While most people go into debt for different reasons, many younger adults carry a similar burden for the same reason — student loans for attending college. It is not just recent graduates who are trying to pay back those loans, either. Student loans can take several years to pay off, which means that a lot of Alabama couples are entering — and leaving — marriage with quite a bit of debt. Correctly handling that debt during divorce should be a priority.
Like with other assets, a couple should first determine whether a student loan is separate or marital property. So long as his or her ex did not co-sign, a student loan is usually separate property if one spouse borrowed the money before getting married. In a situation such as this, the person who originally took out the loan could expect to take this debt in a divorce.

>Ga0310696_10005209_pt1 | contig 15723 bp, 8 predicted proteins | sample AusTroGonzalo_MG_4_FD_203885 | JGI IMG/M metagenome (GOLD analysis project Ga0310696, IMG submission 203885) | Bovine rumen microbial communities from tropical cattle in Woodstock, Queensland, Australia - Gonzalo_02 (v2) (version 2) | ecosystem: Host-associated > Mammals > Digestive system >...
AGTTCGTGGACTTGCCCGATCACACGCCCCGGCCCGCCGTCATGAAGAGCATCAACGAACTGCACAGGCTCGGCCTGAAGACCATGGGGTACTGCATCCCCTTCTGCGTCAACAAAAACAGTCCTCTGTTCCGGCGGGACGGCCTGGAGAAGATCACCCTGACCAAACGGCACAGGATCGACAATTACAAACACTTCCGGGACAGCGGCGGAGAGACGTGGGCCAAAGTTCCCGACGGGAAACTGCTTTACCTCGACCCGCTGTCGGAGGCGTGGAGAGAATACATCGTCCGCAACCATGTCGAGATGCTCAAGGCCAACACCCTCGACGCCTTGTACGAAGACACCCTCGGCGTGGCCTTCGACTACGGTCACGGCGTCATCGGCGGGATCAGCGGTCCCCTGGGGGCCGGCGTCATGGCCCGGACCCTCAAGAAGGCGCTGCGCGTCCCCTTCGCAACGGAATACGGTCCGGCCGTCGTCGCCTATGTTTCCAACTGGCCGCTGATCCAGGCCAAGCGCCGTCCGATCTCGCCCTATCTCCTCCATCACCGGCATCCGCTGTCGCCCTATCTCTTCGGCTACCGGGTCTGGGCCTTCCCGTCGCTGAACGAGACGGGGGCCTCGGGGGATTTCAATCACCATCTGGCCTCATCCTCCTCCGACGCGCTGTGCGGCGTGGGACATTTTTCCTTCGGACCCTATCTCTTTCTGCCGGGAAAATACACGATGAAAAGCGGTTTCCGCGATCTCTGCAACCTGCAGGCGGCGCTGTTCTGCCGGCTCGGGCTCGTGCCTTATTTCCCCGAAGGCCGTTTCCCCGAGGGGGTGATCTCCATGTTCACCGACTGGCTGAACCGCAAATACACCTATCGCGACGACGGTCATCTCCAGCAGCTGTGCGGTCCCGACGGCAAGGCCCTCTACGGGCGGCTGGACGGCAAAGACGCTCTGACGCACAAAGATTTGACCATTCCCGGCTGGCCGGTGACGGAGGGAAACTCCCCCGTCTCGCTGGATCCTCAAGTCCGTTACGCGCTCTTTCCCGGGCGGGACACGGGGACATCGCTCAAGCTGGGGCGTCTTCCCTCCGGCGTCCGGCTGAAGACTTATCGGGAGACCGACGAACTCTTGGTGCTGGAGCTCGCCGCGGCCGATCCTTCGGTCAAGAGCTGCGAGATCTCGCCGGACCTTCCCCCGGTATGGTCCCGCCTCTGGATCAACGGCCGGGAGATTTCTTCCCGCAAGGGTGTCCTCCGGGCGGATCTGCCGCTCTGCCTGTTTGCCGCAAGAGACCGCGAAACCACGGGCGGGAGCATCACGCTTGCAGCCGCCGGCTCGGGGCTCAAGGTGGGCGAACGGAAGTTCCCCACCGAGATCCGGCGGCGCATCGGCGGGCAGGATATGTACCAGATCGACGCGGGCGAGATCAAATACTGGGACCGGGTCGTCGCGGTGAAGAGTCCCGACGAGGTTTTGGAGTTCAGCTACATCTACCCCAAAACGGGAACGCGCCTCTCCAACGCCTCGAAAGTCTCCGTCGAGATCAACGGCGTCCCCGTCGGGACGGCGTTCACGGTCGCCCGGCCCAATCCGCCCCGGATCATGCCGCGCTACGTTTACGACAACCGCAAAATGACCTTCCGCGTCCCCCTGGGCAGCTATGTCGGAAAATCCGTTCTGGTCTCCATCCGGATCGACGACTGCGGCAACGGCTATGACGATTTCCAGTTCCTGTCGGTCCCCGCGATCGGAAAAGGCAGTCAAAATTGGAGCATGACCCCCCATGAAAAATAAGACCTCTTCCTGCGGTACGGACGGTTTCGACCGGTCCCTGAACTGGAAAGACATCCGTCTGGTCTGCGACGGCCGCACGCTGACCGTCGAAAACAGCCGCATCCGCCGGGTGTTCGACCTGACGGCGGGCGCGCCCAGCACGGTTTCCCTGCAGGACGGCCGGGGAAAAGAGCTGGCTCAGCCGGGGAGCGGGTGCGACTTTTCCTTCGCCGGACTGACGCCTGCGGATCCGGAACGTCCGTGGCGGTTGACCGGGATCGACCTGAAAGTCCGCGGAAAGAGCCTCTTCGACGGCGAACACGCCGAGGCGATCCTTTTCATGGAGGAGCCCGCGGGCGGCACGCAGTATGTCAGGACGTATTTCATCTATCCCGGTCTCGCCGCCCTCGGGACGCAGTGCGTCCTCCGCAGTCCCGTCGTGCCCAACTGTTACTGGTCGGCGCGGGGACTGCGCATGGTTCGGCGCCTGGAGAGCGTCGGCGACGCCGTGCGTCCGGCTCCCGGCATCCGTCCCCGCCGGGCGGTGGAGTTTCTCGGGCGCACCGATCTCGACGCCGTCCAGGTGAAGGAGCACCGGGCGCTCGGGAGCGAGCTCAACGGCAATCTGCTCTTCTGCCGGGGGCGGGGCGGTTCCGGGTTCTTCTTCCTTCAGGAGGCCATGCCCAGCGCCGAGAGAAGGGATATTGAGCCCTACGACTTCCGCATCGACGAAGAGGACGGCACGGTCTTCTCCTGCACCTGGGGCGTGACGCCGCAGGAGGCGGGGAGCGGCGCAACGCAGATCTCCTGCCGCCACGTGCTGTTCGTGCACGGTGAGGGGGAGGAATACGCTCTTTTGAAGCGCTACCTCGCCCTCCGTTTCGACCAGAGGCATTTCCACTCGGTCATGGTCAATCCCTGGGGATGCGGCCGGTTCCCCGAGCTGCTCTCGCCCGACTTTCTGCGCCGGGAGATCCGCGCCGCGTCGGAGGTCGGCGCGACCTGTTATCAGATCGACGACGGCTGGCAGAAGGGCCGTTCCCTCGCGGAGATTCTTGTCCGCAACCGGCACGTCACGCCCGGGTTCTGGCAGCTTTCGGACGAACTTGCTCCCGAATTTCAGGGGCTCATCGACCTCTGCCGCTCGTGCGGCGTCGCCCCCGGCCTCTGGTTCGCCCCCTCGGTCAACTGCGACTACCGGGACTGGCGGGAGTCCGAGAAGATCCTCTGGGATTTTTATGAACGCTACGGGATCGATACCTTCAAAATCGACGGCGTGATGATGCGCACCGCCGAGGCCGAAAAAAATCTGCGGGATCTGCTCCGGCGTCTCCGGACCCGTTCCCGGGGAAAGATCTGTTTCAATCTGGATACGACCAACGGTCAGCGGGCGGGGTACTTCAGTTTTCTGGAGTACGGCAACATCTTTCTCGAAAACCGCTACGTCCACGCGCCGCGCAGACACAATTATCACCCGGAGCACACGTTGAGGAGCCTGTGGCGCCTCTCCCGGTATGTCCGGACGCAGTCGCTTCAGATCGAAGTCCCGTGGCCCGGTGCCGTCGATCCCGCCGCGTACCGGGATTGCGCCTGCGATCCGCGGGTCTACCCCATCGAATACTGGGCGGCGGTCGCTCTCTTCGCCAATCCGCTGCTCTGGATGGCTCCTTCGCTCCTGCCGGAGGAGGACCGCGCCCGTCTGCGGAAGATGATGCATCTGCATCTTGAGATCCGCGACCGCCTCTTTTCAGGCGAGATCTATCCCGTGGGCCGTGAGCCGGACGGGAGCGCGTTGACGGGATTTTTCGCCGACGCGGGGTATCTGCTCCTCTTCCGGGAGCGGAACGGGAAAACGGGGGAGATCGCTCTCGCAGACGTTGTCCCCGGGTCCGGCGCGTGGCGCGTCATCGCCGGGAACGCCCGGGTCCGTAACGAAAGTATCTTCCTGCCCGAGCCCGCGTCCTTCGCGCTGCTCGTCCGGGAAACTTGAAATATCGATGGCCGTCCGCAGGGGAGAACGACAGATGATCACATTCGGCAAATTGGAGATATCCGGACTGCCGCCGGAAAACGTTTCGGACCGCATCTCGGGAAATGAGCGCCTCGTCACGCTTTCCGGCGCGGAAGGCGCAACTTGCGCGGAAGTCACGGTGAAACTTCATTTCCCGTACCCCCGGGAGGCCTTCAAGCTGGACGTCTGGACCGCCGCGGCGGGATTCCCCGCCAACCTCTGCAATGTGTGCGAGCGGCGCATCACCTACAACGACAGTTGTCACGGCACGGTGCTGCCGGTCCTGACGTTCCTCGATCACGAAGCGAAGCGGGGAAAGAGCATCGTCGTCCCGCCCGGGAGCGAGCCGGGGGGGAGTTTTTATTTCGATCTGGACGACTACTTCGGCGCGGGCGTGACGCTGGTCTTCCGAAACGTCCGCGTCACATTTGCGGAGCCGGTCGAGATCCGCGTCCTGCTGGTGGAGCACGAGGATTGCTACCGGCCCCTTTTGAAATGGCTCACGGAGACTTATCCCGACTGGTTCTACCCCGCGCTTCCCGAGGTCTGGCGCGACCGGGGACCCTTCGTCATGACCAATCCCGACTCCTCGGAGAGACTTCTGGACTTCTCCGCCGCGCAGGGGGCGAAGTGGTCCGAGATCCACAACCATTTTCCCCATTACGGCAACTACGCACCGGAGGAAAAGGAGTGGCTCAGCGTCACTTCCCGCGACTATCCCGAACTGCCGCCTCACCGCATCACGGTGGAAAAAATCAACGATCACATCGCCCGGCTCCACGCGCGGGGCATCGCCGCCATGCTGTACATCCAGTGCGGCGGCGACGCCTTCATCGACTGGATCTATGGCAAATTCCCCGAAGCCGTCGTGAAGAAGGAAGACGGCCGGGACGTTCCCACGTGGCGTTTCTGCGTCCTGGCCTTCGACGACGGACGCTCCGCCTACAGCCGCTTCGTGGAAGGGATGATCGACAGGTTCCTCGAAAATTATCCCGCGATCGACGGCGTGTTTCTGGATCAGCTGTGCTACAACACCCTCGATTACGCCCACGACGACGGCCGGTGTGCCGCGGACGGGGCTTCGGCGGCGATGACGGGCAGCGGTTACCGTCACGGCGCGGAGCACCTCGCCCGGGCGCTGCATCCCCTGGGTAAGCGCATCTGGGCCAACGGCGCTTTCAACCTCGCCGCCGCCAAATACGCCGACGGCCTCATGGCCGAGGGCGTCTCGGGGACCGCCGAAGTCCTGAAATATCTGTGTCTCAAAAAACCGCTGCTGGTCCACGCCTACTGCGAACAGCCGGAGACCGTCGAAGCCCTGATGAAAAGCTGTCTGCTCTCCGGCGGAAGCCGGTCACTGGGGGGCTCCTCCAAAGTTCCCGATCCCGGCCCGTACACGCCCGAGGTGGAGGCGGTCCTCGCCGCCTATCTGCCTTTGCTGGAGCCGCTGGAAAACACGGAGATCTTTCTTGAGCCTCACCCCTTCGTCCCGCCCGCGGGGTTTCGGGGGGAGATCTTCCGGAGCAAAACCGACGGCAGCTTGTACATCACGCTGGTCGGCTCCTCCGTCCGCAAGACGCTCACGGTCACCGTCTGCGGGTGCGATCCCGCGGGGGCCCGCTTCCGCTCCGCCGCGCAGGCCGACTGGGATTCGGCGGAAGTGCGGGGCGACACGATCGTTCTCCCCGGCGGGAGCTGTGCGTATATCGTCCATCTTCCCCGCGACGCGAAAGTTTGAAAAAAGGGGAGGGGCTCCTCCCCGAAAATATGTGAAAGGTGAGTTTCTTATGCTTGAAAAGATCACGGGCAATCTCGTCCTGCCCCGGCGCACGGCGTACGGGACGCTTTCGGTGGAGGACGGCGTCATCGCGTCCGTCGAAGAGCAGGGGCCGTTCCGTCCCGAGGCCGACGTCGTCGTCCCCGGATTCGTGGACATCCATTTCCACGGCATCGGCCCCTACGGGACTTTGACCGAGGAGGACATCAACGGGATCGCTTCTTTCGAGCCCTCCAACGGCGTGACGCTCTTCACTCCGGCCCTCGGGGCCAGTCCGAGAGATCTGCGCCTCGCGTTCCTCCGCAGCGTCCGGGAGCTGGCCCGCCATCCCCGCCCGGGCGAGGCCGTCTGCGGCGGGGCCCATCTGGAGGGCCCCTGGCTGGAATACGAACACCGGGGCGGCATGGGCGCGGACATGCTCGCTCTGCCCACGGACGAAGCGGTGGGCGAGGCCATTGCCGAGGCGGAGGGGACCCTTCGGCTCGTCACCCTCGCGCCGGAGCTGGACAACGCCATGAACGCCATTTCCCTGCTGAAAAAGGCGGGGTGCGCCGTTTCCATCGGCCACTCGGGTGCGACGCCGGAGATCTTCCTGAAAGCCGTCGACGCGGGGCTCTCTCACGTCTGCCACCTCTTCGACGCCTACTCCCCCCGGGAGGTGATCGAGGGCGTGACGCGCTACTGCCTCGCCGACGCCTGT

A student loan is usually marital property when one spouse borrows the money during the marriage. While either person may end up taking on that debt during property division, it is important to consider who is legally responsible for payment. If only one person’s name is on the loan, his or her ex takes the debt in the divorce and then misses payments, the loan servicer could hold the original borrower responsible. Both spouses could be held responsible for missed payments when one spouse takes out the loan and the other co-signs.
There are different options for approaching student loans during divorce. For example, it is sometimes possible to refinance a loan which can lower monthly payments. It is a good idea to understand all of these options and how taking on certain debts might affect one’s financial situation, so people in Alabama should be sure to prepare as much as possible before property division.